Post #3: August 14, 2020

Post #3: August 14, 2020

“Progressive education, education as the practice of freedom, enables us to confront feelings of loss and restore our sense of connection. It teaches us how to create community.” -bell hooks, Teaching Community: A Pedagogy of Hope.

It is safe to say that we all could use inspiration and hope as we chart these untested waters of what and where the pandemic may bring us over the next few months—and ultimately what our “new normal” may be.

As progressive educators and students, we seek to engage each other to ask questions, work together to seek knowledge, and benefit from each other's unique perspectives and talents. Students fan their creative and intellectual sparks through projects, discussions, and activities, which they have a role in shaping and engaging in fully. Equally important is that we strive to effectively create community, regardless of whether it is virtually or in person.

These new circumstances require us all to adopt a growth mindset, to be more self-reliant and independent, and to have a deeper sense of who we are as people and as learners. Fortunately, these are the very qualities we nurture through progressive education. The beauty of our approach is that we teach to the individual, allowing each child to excel as thinking, caring, passionate learners in their own style. Furthermore, students’ ability to advocate and express themselves among peers and with adults is a lifelong skill developed at Green Acres. The result? Lifelong learners who are enthusiastic, active participants in the school, community, and world.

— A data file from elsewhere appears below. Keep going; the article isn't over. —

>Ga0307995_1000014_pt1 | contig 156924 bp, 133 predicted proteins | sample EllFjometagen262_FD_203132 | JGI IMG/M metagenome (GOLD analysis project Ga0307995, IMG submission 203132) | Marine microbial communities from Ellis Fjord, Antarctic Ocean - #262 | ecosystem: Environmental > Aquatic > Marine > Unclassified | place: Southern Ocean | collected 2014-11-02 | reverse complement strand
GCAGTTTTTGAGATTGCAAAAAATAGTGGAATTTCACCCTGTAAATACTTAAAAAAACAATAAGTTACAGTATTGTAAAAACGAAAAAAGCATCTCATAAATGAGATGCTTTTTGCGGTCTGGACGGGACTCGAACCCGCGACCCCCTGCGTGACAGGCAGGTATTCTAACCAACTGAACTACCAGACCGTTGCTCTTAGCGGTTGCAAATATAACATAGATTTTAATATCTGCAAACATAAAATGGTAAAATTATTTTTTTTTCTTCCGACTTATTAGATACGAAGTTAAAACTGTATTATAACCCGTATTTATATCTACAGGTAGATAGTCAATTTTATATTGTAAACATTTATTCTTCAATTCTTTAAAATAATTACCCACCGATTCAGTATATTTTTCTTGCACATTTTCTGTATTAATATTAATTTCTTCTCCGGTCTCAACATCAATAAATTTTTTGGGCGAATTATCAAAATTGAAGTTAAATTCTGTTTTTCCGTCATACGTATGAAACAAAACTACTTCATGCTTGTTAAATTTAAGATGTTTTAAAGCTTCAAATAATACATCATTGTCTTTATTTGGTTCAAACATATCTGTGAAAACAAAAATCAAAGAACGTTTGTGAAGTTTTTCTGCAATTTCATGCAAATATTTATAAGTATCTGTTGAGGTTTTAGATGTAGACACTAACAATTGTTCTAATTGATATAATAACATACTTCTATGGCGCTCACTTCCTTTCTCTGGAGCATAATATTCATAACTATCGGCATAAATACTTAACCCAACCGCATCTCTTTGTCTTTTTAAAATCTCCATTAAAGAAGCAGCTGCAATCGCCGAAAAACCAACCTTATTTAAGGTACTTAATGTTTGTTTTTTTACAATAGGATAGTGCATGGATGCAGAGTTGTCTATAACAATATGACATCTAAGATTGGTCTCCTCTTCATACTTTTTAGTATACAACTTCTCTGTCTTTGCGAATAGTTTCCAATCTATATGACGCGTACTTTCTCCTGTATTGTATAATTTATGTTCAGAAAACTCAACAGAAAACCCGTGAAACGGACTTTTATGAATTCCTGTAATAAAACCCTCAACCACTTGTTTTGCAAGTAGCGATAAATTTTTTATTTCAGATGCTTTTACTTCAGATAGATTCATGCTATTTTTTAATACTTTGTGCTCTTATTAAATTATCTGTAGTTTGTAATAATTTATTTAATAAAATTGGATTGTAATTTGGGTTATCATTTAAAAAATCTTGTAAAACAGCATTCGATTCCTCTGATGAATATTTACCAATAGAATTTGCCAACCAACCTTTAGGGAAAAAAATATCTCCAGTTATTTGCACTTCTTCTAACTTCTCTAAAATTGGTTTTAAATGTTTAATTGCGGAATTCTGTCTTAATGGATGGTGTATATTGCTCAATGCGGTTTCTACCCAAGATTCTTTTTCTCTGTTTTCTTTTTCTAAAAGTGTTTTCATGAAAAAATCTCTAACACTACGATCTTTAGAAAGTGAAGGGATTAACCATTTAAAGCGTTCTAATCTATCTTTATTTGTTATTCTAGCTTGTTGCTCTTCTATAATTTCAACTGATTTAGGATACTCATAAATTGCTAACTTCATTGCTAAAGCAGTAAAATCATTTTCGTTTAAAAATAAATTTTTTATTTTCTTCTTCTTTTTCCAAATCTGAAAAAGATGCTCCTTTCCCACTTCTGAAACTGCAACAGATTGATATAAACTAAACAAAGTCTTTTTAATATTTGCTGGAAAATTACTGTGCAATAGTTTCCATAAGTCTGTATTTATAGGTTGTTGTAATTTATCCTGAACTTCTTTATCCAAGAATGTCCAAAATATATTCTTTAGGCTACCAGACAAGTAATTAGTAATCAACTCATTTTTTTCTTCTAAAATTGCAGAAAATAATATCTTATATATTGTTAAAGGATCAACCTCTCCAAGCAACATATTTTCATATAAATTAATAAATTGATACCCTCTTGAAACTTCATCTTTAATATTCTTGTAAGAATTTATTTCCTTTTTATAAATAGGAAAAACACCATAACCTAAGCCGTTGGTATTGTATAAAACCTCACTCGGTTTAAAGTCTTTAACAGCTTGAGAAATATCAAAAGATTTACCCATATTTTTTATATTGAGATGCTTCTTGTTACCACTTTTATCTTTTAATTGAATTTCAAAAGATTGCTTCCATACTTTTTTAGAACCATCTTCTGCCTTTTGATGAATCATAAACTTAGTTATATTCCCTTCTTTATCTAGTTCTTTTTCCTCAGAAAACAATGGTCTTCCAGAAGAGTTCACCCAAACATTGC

A few years back, Director of Professional Development (and now also Lower School Head) Tracey Marks wrote a brief article entitled “What Kind of Teacher Does It Take to Teach Progressively?” As I marvel at the many ways in which your children’s teachers channel their inner progressive educator to take on today’s new challenges, I draw a connection to her description of the kind of teaching we value and practice at Green Acres—just as true in these COVID-19 times as they were in 2017:

A popular adage says that great teachers are born, not made. But is this true? I would venture to say that great teachers usually are born with a love of children, an enthusiasm for spending time with them, and an ability to connect with them at a deep and fundamental level. But the craft of teaching itself involves much more.